No Photos, Please. That’s the idea I get from this photo of Cody Foster here, better known as Sadistik, the rapper that originally hails from the northwest. It seems apropos because what I get from the Seattle rapper isn’t the sense of narcissism but an idea that he wants to let the music he’s making speak for itself. He has quietly built a catalog of recordings throughout the years, and in 2014 made ears perk up with the Ultraviolet album. Last year saw the release of the 7-track Phantom Limbs with KNO. It was a bit more relaxed, with Sadistik’s steady rhymes. Last week Sadistik dropped a surprise release in the form of the 6-song Salo Sessions, a heady release he discussed with us here.
Ghettoblaster: When did you begin writing material for Salo Sessions?
Sadistik: I wrote Salo Sessions intermittently over the last two years. Oftentimes when I’m working on a full length project, I become really wrapped up in the over-arching idea or message behind it that I’m trying to present in a very specific way. This approach can allow me to create cohesive projects but can also cause me to stay within the creative parameters I’ve kind of set for myself for the project. The idea of Salo Sessions was basically to create another outlet & set of ideas that would allow me to follow whatever creative instinct I have at the moment, even if it doesn’t fit the theme of the album I’m obsessing over. When I was writing this one, I was also waist-deep in my upcoming LP as well as the Phantom Limbs EP with Kno, so it really brought a new set of challenges for me. I’ve been working voraciously these past few years so working on a few projects simultaneously has been good practice for me.
Ghettoblaster: I know this was sort of a surprise release but why/how did you decide to choose this point in time to release it?
Sadistik: While I put quite a bit of thought into the project, artwork & presentation of Salo Sessions, the actual release of it was purposely minimal. I wanted to release it completely as a surprise, do it for free, and without any pieces of ‘the machine’ behind it. I didn’t involve any record labels, publicists, or heavy promotion with this one, it’s just for the fans. I wanted to present it as a gift that I’ve been working on for the people who’ve supported me.
Ghettoblaster: At 6 tracks the EP seems like a lot to take in. Musically it’s pretty heavy, dense and dynamic. I assume that was the intention? The opening “Wave” stands out for me, the timbre just seems so sad here.
Sadistik: Yea, even with only 6 tracks it’s definitely a heavy record all the way down to the title & artwork, but I prefer it that way. It’s 2016, nearly everything has become saturated & marginalized in large quantities, I don’t ever want to be afraid of density or making something that might scare people. The last song on the record alone is nearly 7 minutes & that’s clearly on purpose. There are layers upon layers of things to dig for in the lyrics & sounds if the listener feels inclined, or if they’d prefer to just throw it on & zone out to it, that’s cool too.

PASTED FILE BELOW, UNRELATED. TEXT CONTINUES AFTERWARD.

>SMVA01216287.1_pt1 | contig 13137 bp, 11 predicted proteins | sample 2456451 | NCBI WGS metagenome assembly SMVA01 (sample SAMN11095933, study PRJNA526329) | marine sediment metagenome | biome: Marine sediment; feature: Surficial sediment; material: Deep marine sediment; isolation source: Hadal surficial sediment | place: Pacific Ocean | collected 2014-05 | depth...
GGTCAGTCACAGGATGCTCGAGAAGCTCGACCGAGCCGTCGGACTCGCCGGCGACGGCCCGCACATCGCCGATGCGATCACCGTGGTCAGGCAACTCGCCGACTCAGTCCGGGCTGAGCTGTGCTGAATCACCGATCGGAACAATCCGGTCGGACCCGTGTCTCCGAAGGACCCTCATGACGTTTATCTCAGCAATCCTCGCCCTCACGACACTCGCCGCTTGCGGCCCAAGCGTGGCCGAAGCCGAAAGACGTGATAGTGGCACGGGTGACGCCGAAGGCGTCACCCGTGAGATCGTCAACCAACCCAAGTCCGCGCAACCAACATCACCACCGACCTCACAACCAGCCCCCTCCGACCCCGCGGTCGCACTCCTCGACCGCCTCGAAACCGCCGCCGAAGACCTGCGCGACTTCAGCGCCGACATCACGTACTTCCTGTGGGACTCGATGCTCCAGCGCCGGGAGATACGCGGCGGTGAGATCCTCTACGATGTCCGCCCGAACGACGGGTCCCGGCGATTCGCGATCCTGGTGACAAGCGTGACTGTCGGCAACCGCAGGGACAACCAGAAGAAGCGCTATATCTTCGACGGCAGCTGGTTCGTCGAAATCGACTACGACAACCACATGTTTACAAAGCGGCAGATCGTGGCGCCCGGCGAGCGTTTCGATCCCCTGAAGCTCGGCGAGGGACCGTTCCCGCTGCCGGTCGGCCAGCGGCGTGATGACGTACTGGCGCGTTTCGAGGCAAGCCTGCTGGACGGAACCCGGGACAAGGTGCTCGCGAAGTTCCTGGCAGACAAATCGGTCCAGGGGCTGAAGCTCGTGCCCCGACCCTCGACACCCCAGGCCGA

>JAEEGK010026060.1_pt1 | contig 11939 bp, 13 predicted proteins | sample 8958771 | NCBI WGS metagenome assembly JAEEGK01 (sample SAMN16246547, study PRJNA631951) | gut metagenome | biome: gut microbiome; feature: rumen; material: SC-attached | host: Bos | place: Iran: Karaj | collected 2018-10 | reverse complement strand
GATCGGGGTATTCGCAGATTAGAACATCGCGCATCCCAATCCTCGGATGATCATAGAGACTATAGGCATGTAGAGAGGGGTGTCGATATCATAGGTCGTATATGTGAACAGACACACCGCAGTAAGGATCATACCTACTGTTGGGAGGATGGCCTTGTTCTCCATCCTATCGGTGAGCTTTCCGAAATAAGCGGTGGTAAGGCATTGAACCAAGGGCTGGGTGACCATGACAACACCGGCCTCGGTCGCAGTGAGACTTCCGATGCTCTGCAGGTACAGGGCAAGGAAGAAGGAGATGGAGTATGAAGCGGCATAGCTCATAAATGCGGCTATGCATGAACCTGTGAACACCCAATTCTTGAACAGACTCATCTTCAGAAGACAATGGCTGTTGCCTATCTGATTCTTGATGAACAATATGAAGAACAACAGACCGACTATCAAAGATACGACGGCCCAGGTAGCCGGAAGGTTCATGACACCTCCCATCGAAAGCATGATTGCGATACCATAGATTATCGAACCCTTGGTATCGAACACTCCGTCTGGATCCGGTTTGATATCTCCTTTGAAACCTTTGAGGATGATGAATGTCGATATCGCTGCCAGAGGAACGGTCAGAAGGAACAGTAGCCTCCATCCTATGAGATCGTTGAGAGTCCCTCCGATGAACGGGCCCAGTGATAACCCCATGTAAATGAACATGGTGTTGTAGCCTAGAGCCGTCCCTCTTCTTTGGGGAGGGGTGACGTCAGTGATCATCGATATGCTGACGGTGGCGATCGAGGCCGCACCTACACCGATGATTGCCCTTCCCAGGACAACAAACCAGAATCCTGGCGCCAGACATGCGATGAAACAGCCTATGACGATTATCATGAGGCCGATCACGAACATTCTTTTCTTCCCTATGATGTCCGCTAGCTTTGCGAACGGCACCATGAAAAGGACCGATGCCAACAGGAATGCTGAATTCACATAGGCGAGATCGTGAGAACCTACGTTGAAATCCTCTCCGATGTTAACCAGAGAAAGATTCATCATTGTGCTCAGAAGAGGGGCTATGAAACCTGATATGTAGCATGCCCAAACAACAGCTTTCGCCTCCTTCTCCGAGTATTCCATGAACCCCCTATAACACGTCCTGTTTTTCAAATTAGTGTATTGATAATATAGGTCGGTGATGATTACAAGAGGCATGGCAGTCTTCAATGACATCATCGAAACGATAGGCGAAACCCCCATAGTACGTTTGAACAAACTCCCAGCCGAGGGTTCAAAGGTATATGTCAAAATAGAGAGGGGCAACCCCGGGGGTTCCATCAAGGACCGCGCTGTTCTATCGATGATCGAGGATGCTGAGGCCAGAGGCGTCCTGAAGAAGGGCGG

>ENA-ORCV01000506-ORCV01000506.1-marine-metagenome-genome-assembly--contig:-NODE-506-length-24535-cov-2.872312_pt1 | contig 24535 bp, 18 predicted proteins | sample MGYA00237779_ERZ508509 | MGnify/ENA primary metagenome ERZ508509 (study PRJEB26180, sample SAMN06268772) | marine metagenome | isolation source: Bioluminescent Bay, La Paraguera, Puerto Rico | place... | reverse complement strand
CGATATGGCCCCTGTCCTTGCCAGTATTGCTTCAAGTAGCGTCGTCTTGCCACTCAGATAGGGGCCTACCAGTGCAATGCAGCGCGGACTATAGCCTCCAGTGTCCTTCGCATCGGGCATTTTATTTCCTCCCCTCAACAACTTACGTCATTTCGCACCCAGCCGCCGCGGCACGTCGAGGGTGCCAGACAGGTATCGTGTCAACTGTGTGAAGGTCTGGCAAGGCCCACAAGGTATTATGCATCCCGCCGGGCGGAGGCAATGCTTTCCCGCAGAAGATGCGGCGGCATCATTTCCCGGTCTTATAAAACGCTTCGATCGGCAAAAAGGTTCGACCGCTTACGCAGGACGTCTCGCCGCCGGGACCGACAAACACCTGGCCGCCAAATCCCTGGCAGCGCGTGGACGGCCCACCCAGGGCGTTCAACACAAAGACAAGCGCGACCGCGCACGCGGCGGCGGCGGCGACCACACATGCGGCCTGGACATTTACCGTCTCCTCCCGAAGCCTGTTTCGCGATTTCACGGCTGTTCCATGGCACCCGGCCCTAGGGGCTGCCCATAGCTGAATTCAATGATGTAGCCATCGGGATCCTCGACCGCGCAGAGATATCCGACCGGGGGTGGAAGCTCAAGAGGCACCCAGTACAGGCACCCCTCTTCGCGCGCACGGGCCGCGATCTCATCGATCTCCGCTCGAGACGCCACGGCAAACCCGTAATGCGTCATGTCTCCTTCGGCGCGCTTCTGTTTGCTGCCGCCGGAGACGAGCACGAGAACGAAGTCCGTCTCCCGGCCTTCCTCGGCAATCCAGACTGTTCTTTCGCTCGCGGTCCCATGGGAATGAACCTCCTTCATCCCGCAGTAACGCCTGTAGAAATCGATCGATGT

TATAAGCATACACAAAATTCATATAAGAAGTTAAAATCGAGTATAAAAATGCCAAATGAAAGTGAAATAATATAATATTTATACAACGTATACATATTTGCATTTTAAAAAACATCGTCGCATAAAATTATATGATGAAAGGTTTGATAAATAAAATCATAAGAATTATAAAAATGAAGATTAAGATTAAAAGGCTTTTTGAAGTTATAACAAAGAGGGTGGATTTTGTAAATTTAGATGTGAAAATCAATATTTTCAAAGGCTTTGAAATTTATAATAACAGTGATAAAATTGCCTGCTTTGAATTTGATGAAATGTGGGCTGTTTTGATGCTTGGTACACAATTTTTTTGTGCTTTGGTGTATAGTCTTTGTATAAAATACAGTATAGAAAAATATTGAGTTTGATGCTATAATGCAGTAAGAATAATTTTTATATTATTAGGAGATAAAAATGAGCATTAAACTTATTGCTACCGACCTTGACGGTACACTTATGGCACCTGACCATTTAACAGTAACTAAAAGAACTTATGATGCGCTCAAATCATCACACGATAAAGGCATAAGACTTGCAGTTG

Ghettoblaster: You’re right, everything has become so marginalized. But it seems there’s a formula now in mainstream music, specifically Hip Hop, where it’s so one-dimensional. Where do you see yourself fitting in?
Sadistik: The short answer is that I probably don’t fit in. Hip-hop, like everything that’s hugely popular, starts feeling like a series of boxes to choose from & I don’t fit into any of them neatly. That’s not a criticism of anything really, moreso just an observation that forging my own path seems to be the only thing that works for me. I’ve seen comparisons or adjectives describing my music but ultimately none of them seem to capture what I do completely.
Ghettoblaster: Oh and since you did mention the artwork, what was the idea for conceptualizing of it, or rather what was the concept being stressed there?
Sadistik: I don’t want to explicitly give away too much behind my motives behind the artwork since I like people to formulate their own ideas, but I will say that in my mind it’s directly tied to the title of the project. The feeling of the powerful dominating the powerless & our capacity to conceal our true selves behind a veil are recurring themes to me these days & I think Corwin Prescott’s photo delineated that well.
Sadistik: Thank you, I immediately was taken by Corwin Prescott’s photo & knew exactly what I wanted the final cover to look like. I’m glad you find it fitting. Honestly, I just want people to think freely & to feel. In a society that I think is becoming defined by disconnection, I think my music can be a be a catalyst for something more personal for a certain type of person. I spend the majority of my time obsessively developing my craft & a lot of that is weaving hidden meanings in my words. I like when art has something to interpret, feel, discuss, be afraid of, enrage, inspire etc. and I’d like to hope I’ve reached a point in my creative career where that’s present & expected.
Sadistik: My next album is what’s next. I don’t want to say too much about it other than it’s almost completed & I truly believe it’s my best work yet. And touring, of course. There’s always touring.
(“1984” off of 2014’s Ultraviolet